February 11, 2012 at 10:58 am |
  3. WRP

    Although I am not a Catholic I understand why the Church is against artificial contraception. I am surprised that Karalen growing up in a Catholic family and going to Catholic school would never learn the rational behind why the Church is against contraception. It goes back to Thomas Aquinas and the natural theology of the Church. To be a devout Catholic someone should better understand the teaching of its church. Karalen approached the issue from a pragmatic standpoint which so happen I support. Unfortunately, her view can not be defended based on a Catholic tradition and theology.

    February 11, 2012 at 10:35 am |
    • Flinders, the butler

      It's not "unnatural" because they went to the drug store to get it. The artificial distinction between "natural" and "unnatural" is illogical. Why is it "natural" to make a plan, (NFP), and unnatural to take a pill ? Every observed human behavior is "natural".

      February 11, 2012 at 10:48 am |
    • El Flaco

      No Catholic has an obligation to be 'devout' by your standards. Most Catholics are not thinking about Thomas Aquinas during Mass; they are thinking about lunch. Each individual Catholic believes whatever he or she wants to believe – just as you do.

      Catholicism is a buffet of contradictory beliefs. Each Catholic selects from the buffet whatever he or she prefers to believe. There is no obligation to adhere to a particular one of the many dogmas that Catholics espouse.

      February 11, 2012 at 10:58 am |
    • WRP

      Well stated El Flaco. I think you expressed exactly how the Catholicism is played out in US. Unfortunately, your view is in opposition to the teaching of the Church. You are not allowed to pick and chose what to belief or not. Your thinking is influenced by western democracy more than the teaching of the Church. (Again, I am not a Catholic)

      February 11, 2012 at 11:10 am |
    • visitor

      Aquinas considered women subhumans. Not a great example there.

      February 11, 2012 at 1:47 pm |
    • Concerned Catholic

      El Faco, You are just plain wrong. Without being a catholic, how can you know what Catholics are thinking? And, I would like to know what these contradicting buffets of beliefs are? I have been to churches all over the country, and it seems that the teachings in those churches have always been the same. In fact, one of the greatest things about the church is that it teaches a unified message to everyone.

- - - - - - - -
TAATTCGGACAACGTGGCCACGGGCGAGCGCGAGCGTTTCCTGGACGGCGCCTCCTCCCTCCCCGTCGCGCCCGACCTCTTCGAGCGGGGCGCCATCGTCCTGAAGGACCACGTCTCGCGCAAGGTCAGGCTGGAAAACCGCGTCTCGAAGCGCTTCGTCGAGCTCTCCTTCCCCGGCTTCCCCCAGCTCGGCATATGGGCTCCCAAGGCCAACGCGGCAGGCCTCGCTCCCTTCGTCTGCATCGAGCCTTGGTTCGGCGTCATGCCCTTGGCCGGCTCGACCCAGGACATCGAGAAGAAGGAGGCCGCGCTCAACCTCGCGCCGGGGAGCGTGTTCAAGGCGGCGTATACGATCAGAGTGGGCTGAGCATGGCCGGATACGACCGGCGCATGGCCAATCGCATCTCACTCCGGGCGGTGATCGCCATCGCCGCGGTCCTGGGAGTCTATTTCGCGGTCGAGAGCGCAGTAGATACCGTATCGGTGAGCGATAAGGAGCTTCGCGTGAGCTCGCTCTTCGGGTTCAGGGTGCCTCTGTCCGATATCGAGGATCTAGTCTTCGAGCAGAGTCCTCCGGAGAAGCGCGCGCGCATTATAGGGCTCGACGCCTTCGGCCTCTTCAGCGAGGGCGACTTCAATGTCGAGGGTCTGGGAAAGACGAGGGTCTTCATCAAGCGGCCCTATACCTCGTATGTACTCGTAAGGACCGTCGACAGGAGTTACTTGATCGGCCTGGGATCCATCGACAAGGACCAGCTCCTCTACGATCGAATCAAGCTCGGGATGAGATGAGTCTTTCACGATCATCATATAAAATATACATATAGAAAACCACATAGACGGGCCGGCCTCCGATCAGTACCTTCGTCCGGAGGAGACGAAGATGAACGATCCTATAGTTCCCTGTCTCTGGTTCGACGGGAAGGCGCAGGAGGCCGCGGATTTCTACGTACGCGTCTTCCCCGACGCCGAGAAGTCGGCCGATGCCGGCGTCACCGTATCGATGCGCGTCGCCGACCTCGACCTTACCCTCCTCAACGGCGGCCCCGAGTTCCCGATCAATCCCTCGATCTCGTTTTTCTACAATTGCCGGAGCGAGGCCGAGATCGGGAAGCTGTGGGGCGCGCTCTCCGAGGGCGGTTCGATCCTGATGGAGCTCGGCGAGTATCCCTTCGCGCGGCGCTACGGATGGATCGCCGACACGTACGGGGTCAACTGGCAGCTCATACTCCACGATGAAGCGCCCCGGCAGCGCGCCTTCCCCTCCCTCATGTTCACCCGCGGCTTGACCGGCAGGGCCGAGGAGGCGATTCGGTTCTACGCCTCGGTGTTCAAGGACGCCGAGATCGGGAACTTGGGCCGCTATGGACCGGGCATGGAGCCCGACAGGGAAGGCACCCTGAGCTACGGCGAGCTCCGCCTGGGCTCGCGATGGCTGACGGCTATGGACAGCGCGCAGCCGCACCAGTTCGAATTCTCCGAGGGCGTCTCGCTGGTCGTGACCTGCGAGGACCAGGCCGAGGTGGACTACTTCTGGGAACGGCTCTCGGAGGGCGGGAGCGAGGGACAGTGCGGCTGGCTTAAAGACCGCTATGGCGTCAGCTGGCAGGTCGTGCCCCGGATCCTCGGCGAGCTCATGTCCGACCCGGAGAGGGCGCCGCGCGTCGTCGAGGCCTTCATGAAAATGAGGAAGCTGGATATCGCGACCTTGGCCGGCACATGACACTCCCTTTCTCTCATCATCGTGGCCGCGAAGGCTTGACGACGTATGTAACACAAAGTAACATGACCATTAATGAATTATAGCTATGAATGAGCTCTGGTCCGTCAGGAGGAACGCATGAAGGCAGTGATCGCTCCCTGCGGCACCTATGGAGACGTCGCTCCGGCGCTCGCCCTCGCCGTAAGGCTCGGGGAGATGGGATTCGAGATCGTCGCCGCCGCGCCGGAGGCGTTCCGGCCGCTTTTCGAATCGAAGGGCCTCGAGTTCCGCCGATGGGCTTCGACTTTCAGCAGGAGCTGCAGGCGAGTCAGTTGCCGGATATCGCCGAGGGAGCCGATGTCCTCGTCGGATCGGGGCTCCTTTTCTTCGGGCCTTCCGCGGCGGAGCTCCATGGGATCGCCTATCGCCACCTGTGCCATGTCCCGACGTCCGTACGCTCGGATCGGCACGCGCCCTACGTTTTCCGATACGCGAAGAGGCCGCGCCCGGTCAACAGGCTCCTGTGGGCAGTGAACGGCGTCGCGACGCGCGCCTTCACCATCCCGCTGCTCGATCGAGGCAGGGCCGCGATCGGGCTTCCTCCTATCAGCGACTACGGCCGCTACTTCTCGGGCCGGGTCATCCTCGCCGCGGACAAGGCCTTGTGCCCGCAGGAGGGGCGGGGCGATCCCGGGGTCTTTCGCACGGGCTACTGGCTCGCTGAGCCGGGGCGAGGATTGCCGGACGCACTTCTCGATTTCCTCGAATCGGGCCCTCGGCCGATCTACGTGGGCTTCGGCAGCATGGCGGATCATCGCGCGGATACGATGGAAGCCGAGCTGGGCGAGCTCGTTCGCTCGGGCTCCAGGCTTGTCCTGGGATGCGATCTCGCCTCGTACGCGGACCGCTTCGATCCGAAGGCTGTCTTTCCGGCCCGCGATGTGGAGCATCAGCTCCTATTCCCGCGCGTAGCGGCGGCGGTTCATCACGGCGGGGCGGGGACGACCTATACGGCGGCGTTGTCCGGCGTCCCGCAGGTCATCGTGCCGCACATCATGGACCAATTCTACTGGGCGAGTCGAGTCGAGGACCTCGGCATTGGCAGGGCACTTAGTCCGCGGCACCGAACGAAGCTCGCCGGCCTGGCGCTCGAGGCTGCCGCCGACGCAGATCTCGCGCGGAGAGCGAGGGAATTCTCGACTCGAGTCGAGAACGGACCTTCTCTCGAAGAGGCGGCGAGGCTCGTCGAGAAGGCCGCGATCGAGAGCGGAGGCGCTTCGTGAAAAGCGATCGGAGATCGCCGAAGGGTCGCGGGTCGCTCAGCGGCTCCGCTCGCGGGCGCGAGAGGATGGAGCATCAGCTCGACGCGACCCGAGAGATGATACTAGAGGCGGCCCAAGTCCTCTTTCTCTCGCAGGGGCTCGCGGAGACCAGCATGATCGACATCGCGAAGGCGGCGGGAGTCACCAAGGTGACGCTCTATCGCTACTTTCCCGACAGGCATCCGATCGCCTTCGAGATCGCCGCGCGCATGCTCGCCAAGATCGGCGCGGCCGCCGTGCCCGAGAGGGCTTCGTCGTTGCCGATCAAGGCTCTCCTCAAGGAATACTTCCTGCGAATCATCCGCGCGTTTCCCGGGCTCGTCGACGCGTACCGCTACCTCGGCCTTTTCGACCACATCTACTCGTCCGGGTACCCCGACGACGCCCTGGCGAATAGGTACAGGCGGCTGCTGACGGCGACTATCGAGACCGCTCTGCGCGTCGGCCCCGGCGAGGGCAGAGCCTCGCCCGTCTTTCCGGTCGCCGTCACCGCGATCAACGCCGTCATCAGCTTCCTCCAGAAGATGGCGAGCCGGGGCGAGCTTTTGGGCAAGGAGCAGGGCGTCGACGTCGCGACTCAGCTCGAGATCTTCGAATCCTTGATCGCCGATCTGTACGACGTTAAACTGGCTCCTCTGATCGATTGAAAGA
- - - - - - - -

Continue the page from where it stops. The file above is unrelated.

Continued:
February 12, 2012 at 10:47 am |
  4. Mball572

    The catholic church needs to wake up, join the 21st century and acknowledge contraception is a normal and necessary part of modern life. They continue to stand behind a contrived and quite frankly, stupid policy. Complaining that the policy is a challenge to religious freedom is a joke. They should spend their time adressing the child molesters they've been breaking the law to hide before making any complaints about anything else.

    February 11, 2012 at 10:34 am |
    • mduerler

      No you need to wake up this isn't a religous issue. Pay for your own birth control.Why is it a health issue. I guess next if you can't afford the booze the tax payers will have to pick that up to.

      February 11, 2012 at 10:37 am |
    • Mball572

      If this is a health issue then I guess the church can convene a death panel and those who aren't catholic don't get treatment.

      February 11, 2012 at 10:46 am |
    • Concerned Catholic

      Really? So, basically you are saying that anytime our socially acceptable rules change, the catholic church should also change their rules to conform?

      February 12, 2012 at 10:39 am |
  5. El Flaco

    "Doctor, I have a terrible emotional problem. I'm terrified of getting pregnant because I can't afford another child right now."

    "My dear, I am diagnosing you with Pregnantophobia – an irrational fear of pregnancy. I'm prescribing birth control pills. It has been proven that birth control pills dramatically reduce the symptoms of Pregnantophobia."

    "Thank you, Doctor."

    February 11, 2012 at 10:34 am |
  6. jared

    Government is trying everything they can to drive up premiums until no one can afford it anymore. so counterproductive, another example of government waist.

    February 11, 2012 at 10:33 am |
    • Liz M

      waste

      February 11, 2012 at 10:38 am |
    • Ron D-

      What nonsense, jared! The whole program is dramatically reducing costs to all of us. Do a little research on your own instead of listening to the self-serving media heads who are making millions off of the ignorance of their listeners.

      February 11, 2012 at 10:43 am |
    • nolapearl

      1. Learn to spell. 2. Your argument lacks common sense.

      February 11, 2012 at 10:44 am |
    • mduerler

      Name one cost cutting measure in Obama care. Insurance rates have doubled because they have to cover all this nonsense stuff. They have increased taxes and fees. hey have created a new goverment ageny inside the IRS to make sure everyone is paying. Where is the savings Ron?

      February 11, 2012 at 10:51 am |
  7. Ed

    McCatholocism. Stand at a menu and pick what you want. You can write anything you want to justify hypocrosy, it's still hypocrosy. Either have the guts to stand up for the faith, or don't but admit it and move on....

    February 11, 2012 at 10:31 am |